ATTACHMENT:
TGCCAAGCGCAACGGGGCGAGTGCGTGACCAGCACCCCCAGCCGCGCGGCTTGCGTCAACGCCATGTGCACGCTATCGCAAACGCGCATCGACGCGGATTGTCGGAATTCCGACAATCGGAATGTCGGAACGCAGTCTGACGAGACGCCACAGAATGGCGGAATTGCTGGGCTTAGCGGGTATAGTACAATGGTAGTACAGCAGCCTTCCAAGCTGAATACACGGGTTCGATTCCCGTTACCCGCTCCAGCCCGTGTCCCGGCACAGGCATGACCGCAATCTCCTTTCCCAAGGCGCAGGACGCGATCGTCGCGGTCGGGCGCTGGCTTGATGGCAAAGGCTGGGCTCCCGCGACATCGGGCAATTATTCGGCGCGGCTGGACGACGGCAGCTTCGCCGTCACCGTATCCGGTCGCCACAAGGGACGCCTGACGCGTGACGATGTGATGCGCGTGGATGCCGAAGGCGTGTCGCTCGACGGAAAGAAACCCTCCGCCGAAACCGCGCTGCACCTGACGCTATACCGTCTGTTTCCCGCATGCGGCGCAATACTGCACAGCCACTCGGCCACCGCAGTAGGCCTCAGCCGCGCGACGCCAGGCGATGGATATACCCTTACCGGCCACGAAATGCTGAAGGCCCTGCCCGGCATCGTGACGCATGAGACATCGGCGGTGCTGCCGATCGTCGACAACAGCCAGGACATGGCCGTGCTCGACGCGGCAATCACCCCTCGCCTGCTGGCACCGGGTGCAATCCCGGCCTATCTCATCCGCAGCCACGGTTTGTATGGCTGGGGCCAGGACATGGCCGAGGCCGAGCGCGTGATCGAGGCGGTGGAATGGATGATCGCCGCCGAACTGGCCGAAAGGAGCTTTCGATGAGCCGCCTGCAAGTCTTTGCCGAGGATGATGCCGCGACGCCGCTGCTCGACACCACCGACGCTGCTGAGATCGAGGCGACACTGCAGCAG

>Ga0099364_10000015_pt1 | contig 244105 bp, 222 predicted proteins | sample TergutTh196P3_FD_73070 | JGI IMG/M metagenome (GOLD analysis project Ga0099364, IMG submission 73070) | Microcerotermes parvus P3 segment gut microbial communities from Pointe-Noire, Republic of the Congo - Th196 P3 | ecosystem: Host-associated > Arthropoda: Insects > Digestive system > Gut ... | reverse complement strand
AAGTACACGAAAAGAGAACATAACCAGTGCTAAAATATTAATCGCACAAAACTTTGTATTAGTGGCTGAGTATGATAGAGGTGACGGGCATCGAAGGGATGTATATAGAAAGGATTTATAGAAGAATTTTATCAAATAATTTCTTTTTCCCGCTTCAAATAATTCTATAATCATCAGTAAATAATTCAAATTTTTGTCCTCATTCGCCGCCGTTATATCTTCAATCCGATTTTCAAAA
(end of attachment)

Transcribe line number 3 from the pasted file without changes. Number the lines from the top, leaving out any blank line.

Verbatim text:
AAGTACACGAAAAGAGAACATAACCAGTGCTAAAATATTAATCGCACAAAACTTTGTATTAGTGGCTGAGTATGATAGAGGTGACGGGCATCGAAGGGATGTATATAGAAAGGATTTATAGAAGAATTTTATCAAATAATTTCTTTTTCCCGCTTCAAATAATTCTATAATCATCAGTAAATAATTCAAATTTTTGTCCTCATTCGCCGCCGTTATATCTTCAATCCGATTTTCAAAA